The second entry in the timeline comes in 1152, when William’s granddaughter Eleanor of Aquitaine began to “utilise poetry and song for setting expectations of how men should act around them, thus was born the attitude of romantic chivalry promoting the idea that men need to devote themselves to serving the honour, purity and dignity of women.”16 Thus, medieval romance becomes the vehicle by which gynocentric values were spread. Other dates in the timeline also suggest the centrality of the medieval romance: Wright specifies 1180, when Marie de Champagne directs Chretien de Troyes to write “a love story about Lancelot and Guinevere elaborating the nature of gynocentric chivalry” and the 1188 publication of Andreas Capellanus’s The Art of Courtly Love as moments of particular importance.17 The twelfth-century origins of gynocracy from within the genre of the romance is also important for MRA use of Byzantine literature since the twelfth century saw a similar revival of romance writing in Constantinople.18
For Men’s Rights Activists, the past is not a thing that merits dispassionate study for its own sake; rather, its value lies in how their interpretation of it can reveal the ways in which society continues to empower women at the expense of men. Thus, the timeline’s concluding entry, “21st century: Gynocentrism continues,” makes explicit the connection between the deep history of gynocentrism and the influence of the medieval romance on contemporary society:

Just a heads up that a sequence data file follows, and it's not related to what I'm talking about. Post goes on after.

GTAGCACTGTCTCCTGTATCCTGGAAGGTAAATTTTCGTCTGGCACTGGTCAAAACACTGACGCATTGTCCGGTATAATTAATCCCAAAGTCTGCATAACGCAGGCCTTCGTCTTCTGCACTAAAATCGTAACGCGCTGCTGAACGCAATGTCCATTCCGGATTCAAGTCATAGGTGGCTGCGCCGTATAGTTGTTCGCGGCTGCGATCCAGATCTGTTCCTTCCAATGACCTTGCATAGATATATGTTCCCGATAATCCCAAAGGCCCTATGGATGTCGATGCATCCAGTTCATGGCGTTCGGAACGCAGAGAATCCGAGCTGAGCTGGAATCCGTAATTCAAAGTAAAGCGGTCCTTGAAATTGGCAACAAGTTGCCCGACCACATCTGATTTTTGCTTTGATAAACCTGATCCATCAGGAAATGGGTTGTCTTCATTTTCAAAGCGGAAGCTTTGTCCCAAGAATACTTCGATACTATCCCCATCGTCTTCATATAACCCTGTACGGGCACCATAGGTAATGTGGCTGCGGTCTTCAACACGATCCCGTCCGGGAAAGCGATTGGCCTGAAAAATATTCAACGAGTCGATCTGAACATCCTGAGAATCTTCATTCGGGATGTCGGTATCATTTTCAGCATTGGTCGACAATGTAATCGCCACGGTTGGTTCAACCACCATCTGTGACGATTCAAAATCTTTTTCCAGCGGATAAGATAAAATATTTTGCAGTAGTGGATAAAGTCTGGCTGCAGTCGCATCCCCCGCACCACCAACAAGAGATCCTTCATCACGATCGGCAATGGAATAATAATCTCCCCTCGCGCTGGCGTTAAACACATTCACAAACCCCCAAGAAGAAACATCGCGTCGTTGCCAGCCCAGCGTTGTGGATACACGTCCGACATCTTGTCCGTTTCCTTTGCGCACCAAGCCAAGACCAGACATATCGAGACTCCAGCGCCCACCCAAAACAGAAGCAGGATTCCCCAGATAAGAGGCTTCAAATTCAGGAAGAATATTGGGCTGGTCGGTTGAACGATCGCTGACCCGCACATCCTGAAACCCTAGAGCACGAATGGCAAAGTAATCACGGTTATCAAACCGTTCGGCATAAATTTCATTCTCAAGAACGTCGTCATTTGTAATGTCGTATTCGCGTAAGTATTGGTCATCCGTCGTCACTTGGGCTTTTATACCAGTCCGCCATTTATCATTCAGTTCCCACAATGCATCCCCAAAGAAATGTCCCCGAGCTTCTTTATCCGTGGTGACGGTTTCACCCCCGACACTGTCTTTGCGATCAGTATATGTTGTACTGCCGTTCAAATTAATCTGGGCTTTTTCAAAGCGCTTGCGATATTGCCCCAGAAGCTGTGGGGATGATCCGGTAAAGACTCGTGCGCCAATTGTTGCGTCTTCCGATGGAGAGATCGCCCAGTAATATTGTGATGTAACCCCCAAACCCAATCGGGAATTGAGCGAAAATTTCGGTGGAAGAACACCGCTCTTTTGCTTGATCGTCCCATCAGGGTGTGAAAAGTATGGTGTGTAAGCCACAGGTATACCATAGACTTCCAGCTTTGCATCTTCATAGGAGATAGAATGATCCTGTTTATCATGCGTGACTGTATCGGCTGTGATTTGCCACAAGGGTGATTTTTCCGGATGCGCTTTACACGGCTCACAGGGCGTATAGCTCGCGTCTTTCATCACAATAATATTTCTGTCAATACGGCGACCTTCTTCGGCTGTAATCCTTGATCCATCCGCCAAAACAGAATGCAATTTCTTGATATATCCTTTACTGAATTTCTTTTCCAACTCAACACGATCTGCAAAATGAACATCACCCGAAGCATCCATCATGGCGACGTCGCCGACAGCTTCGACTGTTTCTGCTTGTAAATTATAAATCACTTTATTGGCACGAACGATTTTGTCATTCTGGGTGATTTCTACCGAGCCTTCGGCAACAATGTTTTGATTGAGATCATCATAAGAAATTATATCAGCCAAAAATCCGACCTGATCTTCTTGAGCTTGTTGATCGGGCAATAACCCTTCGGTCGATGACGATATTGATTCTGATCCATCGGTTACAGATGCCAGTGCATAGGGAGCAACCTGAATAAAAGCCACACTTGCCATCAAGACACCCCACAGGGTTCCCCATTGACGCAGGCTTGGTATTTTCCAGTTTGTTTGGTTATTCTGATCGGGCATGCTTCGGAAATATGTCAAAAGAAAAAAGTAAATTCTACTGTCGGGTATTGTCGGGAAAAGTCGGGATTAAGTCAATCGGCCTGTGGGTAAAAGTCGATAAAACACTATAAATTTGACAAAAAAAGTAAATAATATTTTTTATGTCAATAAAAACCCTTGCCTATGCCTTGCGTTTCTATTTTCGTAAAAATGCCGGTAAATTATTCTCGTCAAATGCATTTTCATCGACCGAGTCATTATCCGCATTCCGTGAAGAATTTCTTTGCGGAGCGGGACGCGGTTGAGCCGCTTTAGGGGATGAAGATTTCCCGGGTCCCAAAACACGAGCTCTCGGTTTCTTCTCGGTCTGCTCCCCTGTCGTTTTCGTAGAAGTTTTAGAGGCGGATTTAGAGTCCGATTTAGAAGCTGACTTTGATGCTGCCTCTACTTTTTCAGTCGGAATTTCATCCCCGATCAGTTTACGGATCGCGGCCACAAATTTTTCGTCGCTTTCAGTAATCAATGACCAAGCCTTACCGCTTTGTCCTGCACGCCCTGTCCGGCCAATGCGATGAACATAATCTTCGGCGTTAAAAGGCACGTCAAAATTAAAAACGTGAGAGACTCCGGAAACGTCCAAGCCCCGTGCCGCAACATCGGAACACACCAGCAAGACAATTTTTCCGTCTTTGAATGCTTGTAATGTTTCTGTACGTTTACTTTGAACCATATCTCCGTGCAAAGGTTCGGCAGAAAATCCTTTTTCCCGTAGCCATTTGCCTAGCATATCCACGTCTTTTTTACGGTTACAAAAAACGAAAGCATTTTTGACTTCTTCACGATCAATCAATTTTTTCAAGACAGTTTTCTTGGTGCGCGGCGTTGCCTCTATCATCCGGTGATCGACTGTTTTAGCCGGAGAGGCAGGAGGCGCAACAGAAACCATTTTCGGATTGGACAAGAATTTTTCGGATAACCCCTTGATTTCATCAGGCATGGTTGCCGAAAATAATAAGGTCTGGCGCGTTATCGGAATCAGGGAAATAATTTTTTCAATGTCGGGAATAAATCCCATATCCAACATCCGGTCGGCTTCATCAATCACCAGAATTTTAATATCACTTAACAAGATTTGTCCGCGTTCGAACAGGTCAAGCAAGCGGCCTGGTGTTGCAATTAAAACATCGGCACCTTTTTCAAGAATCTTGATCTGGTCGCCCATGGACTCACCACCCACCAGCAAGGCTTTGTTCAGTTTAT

The modern feminist movement has rejected some chivalric customs such as opening car doors or giving up a seat on a bus for women; however, they continue to rely on ‘the spirit of chivalry’ to attain new privileges for women: opening car doors has become opening doors into university or employment via affirmative action; and giving up seats on busses has become giving up seats in boardrooms and political parties via quotas. Despite the varied goals, contemporary gynocentrism remains a project for maintaining and increasing women’s power with the assistance of chivalry.19